Can you imagine handing your suitcase over to Optimus Prime the bellhop, getting checked in by R2D2, and having the Jetson’s Rosie the maid clean your room? While the robots look more human than these mechanical movie or TV stars, they will be manning the bell station, registration desk, and housekeeping carts at a hotel opening this summer in Japan. The Henn-na Hotel, set to open in July in Nagasaki, will start out with a staff of 10 robots, but the plan is to have the hotel services run 90 percent by creepily humanoid bots called “Actroids.” The bots also will be able to both speak and comprehend Chinese, Japanese, Korean, and English. Oh, and they can breathe, blink, make eye contact, and respond to body language and tone of voice.
Beyond the robot staff, the building itself is pretty high tech, with facial recognition locks instead of the usual keycard, and rooms that monitor you body temperature and adjust the thermostat accordingly. And during peak season, potential guests can bid for the price they’re willing to pay, up to a set limit. And weirdly, all this futurism is going to be settled in the Huis Ten Bosch theme park, which is a replica of a 17th century Dutch settlement.
According to The Daily Beast, unstaffed hotels are not unusual in Japan—for example, patrons of its “love hotels” get room codes and pay at machines—but this is a first for a higher end venue. Will it fly? I guess we’ll have to wait and see, but the developer seems to think so, since they’re already building a second wing.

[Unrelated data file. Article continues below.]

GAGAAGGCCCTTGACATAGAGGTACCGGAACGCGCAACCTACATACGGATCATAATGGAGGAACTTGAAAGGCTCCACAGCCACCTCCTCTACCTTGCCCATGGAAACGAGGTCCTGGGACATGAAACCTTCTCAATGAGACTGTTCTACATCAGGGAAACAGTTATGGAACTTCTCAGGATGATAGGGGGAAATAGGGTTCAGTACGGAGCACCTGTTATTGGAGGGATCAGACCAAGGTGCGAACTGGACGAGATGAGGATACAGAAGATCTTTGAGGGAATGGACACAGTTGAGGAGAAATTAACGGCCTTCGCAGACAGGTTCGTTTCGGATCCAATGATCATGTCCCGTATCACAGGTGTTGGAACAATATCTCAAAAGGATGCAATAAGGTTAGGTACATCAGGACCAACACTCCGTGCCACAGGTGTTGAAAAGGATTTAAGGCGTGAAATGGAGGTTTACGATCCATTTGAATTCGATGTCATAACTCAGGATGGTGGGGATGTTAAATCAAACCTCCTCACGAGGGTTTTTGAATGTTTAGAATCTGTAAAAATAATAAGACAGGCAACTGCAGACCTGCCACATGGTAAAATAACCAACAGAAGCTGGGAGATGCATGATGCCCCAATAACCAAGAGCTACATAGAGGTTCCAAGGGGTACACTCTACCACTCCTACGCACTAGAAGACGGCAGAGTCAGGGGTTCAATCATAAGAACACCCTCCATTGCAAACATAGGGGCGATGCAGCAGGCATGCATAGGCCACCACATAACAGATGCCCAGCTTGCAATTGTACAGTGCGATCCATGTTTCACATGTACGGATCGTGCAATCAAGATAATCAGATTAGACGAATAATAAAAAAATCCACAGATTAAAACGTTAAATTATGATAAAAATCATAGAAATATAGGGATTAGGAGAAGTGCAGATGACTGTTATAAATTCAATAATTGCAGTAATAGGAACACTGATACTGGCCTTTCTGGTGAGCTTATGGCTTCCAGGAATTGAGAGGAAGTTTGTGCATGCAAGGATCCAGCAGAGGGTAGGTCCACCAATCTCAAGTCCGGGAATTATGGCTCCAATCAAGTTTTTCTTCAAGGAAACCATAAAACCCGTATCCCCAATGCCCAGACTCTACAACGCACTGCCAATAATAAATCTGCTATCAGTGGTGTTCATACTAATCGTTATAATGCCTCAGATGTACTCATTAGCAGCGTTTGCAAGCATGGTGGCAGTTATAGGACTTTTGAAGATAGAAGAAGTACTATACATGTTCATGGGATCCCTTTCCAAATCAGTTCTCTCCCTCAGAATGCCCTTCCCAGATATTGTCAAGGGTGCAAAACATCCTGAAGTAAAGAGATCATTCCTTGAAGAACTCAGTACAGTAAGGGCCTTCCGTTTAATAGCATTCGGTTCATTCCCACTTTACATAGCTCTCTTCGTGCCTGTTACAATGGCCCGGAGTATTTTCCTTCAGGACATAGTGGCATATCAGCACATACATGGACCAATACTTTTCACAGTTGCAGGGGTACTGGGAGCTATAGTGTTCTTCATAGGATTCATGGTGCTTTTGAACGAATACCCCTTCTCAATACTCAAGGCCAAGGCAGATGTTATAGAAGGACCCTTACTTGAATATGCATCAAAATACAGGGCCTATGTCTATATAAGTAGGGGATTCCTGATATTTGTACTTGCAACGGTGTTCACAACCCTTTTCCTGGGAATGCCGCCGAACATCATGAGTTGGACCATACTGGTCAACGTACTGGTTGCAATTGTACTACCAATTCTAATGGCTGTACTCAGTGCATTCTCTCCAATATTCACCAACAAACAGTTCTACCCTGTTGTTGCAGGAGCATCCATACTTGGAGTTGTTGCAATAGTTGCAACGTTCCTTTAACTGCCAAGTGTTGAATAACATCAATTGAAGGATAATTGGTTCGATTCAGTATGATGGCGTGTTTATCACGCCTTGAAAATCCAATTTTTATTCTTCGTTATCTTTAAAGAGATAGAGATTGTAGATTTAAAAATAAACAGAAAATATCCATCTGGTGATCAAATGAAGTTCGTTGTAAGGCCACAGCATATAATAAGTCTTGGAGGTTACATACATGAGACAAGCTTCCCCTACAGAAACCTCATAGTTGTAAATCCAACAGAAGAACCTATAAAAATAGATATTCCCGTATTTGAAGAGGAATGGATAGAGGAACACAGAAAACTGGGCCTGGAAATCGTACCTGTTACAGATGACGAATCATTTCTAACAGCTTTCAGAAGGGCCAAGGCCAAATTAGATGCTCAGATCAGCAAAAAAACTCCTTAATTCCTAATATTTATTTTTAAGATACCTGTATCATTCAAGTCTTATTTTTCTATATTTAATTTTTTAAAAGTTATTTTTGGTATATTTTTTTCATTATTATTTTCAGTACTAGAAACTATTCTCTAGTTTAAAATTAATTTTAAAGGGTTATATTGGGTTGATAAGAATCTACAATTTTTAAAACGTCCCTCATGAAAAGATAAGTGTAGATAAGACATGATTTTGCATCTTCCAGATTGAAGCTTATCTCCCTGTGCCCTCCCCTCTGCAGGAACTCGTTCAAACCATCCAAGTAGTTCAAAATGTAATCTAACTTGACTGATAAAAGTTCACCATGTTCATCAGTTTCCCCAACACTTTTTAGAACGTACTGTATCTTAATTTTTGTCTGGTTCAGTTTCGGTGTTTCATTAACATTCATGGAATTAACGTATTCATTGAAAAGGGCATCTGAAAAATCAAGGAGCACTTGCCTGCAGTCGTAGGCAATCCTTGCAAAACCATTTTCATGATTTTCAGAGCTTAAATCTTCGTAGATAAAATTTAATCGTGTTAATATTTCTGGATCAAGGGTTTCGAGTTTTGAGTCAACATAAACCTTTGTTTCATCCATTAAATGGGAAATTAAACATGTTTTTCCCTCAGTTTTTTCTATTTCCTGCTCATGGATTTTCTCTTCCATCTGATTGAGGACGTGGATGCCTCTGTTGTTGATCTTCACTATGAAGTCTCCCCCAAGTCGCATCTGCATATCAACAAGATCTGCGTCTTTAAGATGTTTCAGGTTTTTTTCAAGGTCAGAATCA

And if it does, what potentially could it mean for the hospitality industry? According to Shea Gunther on the Mother Nature Network,
“This is a fun and quirky story, but it also is a very real pointer to what the future holds for human employment. Make no mistake about it — robots are going to take our jobs.”
Check out this video if you want to start worrying about just how right Shea may be.
But I think meeting planners have a good shot at beating out the droid invasion, unlike my job, which is already being inundated with computers-as-reporters.
I guess I have a little Luddite remaining deep in my tech geek soul, because I’m not loving the idea of a fully automated and robotic hotel, even if it is a lot more efficient and cost-effective. What do you think?
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